# Lecture 2: Frictional unemployment - PowerPoint PPT Presentation

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Lecture 2: Frictional unemployment. I. The matching function. Frictional unemployment. We have seen foundations for «  classical unemployment » Frictional unemployment arises from continuous reallocation of workers between jobs

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Lecture 2: Frictional unemployment

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## Lecture 2: Frictional unemployment

I. The matching function

### Frictional unemployment

• We have seen foundations for «  classical unemployment »

• Frictional unemployment arises from continuous reallocation of workers between jobs

• In the models we have seen, unemployment would fall to zero absent the rigidities

• We need to enrich these models

### Questions we want to ask

• What fraction of average unemployment is frictional?

• Does frictional unemployment play a useful social role?

• If so, what is the efficient level of unemployment?

• How is frictional unemployment affected by growth, creative destruction, etc…?

• Does the frictional component fluctuate?

### The matching function

• Costly process of allocation unemployed workers to vacant positions

• The matching function is the production function for the flow of new hires

• The inputs are:

• The stock of unemployed workers looking for jobs

• The stock of vacant jobs looking for workers

### Hirings per unit of time

• It is assumed to have the properties of a production function:

• Constant returns to scale

• Increasing in its arguments

• Concave

v

du/dt = 0

u

### Properties of the Beveridge Curbve

• Steady state relationship between u and v

• Downward sloping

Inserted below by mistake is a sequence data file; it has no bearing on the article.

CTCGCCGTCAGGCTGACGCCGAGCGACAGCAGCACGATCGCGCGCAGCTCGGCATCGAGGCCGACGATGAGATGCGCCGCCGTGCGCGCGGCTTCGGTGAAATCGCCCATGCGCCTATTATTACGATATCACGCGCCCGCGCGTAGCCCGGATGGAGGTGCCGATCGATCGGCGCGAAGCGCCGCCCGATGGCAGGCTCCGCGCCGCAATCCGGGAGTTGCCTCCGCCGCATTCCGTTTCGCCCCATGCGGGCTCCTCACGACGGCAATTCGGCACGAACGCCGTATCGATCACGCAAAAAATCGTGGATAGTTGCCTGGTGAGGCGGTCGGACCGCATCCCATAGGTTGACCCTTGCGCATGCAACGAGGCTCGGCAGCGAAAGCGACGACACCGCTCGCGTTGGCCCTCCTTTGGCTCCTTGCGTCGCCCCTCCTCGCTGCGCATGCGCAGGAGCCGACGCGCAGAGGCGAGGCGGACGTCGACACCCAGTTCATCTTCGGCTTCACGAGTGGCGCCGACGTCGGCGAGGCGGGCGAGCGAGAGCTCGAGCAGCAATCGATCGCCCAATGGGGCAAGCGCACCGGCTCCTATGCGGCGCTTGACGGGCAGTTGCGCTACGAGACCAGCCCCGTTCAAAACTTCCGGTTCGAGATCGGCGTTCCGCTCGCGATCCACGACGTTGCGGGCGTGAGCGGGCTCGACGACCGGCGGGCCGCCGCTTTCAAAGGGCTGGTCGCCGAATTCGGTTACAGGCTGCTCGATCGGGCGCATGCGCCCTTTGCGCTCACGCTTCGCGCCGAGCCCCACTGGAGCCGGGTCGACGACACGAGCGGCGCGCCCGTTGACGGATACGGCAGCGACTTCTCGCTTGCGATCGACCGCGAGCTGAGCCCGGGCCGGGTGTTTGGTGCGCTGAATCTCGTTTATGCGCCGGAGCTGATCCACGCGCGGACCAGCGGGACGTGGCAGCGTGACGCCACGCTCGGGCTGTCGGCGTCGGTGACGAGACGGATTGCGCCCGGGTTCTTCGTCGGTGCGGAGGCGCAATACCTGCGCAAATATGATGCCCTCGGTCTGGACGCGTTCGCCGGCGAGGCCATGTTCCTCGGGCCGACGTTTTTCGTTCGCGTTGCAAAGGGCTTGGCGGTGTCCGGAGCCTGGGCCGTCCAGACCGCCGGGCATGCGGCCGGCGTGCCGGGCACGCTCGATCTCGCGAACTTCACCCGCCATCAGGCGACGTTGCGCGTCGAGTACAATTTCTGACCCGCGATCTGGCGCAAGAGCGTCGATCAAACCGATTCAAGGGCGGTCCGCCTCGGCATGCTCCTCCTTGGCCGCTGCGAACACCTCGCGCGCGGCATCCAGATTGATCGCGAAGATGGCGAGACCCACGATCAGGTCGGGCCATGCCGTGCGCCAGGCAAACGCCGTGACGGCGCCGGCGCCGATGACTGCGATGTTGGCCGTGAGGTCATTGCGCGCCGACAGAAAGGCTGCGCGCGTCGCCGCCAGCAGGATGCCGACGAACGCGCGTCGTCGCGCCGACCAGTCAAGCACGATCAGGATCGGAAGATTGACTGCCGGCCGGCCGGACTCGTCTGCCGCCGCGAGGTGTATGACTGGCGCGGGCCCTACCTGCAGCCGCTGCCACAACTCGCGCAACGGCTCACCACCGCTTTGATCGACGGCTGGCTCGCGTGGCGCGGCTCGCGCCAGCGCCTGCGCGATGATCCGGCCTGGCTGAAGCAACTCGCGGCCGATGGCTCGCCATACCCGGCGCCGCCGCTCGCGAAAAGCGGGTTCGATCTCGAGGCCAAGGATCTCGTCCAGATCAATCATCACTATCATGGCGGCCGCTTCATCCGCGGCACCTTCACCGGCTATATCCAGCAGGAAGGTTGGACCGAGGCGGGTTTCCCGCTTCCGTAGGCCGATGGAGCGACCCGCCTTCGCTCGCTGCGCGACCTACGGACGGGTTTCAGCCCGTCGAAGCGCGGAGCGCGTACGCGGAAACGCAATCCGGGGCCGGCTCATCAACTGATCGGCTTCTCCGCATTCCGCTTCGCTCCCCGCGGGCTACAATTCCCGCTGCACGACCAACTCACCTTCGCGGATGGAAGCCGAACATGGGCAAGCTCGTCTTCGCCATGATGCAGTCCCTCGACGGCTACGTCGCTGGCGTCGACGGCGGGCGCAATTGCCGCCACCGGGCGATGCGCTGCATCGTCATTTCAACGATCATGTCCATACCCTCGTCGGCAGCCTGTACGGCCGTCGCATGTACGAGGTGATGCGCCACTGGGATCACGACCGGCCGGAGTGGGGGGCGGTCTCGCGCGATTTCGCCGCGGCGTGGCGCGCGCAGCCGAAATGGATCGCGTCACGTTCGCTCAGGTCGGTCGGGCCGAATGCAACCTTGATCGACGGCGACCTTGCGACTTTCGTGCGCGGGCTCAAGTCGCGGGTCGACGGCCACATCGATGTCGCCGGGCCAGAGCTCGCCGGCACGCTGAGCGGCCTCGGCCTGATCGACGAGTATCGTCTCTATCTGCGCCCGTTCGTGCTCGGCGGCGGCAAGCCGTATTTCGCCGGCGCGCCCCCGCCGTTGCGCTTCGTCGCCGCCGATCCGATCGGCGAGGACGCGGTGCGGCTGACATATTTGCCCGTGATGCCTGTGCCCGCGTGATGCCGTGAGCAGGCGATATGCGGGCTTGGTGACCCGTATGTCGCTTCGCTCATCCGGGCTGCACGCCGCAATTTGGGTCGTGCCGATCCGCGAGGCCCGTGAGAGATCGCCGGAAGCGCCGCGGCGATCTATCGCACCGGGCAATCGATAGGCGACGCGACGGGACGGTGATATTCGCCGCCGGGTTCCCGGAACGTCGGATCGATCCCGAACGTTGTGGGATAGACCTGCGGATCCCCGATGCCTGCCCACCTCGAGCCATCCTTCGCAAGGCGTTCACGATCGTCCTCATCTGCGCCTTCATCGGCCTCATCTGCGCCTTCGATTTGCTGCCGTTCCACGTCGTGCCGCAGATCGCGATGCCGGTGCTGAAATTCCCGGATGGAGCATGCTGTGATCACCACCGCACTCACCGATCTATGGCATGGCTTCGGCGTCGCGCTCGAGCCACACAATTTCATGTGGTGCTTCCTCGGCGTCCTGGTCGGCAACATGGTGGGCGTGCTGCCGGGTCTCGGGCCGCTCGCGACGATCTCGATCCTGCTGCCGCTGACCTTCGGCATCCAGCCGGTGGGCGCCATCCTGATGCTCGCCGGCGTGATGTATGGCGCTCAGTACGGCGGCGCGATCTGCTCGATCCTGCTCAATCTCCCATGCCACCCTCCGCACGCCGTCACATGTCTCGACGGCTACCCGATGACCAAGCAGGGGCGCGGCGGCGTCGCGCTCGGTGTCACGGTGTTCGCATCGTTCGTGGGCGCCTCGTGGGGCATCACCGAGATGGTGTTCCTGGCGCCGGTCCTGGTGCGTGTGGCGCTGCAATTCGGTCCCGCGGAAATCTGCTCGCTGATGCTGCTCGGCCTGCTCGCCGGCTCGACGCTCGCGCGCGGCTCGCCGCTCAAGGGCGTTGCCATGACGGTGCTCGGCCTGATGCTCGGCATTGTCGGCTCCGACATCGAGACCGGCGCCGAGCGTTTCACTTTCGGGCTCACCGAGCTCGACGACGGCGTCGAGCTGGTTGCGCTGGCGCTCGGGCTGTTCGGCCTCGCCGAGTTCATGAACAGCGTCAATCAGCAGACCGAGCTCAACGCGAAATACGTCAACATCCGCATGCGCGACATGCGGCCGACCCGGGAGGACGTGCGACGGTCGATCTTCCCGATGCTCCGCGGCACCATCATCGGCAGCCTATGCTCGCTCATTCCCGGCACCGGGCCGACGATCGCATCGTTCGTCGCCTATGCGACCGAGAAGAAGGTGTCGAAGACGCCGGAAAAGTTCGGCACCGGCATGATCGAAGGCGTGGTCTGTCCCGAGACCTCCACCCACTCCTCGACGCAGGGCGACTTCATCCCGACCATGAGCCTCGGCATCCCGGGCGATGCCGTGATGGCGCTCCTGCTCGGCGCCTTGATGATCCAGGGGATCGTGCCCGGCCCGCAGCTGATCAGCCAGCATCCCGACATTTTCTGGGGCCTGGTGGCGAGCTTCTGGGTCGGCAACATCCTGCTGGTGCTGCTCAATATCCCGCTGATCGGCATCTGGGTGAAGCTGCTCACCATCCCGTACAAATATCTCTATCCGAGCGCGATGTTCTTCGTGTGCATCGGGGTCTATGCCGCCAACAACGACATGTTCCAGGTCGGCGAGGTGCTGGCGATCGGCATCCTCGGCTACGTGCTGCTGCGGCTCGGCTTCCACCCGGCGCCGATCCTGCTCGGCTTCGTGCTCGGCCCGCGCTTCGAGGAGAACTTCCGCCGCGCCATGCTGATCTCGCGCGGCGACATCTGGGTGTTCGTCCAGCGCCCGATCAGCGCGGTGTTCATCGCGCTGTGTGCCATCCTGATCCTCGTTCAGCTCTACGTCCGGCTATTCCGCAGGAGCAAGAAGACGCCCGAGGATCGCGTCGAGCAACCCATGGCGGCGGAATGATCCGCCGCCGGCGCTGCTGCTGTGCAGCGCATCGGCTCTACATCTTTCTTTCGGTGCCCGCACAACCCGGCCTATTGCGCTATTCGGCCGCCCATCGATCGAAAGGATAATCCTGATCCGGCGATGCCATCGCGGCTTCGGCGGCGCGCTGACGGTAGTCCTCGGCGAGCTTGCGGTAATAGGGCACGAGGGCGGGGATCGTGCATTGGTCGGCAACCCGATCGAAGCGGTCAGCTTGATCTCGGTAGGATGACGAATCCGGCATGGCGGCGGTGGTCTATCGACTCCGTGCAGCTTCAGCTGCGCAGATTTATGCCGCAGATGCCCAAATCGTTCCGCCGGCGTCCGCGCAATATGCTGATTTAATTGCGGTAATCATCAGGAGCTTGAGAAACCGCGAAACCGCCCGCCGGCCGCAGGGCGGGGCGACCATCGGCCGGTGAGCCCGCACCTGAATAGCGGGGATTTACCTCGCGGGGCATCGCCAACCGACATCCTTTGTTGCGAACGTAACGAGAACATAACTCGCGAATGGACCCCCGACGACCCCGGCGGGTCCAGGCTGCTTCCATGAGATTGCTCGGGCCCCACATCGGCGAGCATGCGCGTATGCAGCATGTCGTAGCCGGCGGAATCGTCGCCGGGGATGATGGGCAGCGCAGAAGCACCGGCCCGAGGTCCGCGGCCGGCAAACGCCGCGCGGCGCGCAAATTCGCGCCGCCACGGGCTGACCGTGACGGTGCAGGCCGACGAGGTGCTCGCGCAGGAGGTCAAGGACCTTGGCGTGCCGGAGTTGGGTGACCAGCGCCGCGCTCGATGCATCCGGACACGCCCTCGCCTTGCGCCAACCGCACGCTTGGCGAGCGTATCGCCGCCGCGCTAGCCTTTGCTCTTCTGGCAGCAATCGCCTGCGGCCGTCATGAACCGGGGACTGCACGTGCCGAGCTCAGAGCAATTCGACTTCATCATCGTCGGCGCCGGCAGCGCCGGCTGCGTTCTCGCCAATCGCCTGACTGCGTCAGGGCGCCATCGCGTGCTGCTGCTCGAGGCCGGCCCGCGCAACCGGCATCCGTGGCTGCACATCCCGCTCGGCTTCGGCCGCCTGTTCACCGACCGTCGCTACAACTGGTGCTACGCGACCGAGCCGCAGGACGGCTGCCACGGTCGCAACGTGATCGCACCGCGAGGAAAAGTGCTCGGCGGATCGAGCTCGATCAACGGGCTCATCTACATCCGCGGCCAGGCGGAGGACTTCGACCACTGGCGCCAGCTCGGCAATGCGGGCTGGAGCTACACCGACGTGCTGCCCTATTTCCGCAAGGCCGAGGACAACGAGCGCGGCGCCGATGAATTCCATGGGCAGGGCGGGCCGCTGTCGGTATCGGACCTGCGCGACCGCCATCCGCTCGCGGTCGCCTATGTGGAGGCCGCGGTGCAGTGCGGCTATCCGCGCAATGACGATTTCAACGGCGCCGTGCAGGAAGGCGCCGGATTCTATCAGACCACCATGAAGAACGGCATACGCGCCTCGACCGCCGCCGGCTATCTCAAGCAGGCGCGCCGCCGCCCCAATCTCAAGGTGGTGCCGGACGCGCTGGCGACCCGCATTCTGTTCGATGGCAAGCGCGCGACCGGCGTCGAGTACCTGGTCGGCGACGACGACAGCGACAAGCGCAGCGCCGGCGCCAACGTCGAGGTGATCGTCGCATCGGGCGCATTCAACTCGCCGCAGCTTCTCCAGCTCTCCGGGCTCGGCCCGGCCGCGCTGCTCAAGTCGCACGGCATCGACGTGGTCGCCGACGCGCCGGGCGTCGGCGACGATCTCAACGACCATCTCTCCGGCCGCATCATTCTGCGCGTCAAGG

• Convex

• The analysis can also be made in the (u,θ) plane where θ = v/u

θ

du/dt = 0

u

θ

du/dt = 0

u

### Labor demand shocks

• The θ falls when

• c goes up

• r goes up

• φ goes up

• y goes down

• In steady state, this is associated with moves along the Beveridge curve

θ

E

E’

u

v

E

E’

u

### Reallocation shocks

• We model it as an increase in s

• The Beveridge curve shifts out (why?)

• The labor demand curve shifts down

• An increase in s is also a negative labor demand shock (why?)

θ

E

E’

u

v

E

E’

u

### A deterioration in the matching process

• The Beveridge curve shifts out again

• No effect of labor demand

• Contrary to a (pure) reallocation shock, labor flows fall

• We can approximmate them by repeated switches between two values of y

• They lead to loops around the Beveridge curve

• Vacancies « lead » the cycle

• Unemployment lags the cycle

v

u

### Long-term unemployment

• The model can be used to have heterogeneous search intensity among the unemployed

• LTU: lower search intensity than STU

• And fraction of LTU larger after recessions

•  the Beveridge curve deteriorates

• Persistent effects of transitory shocks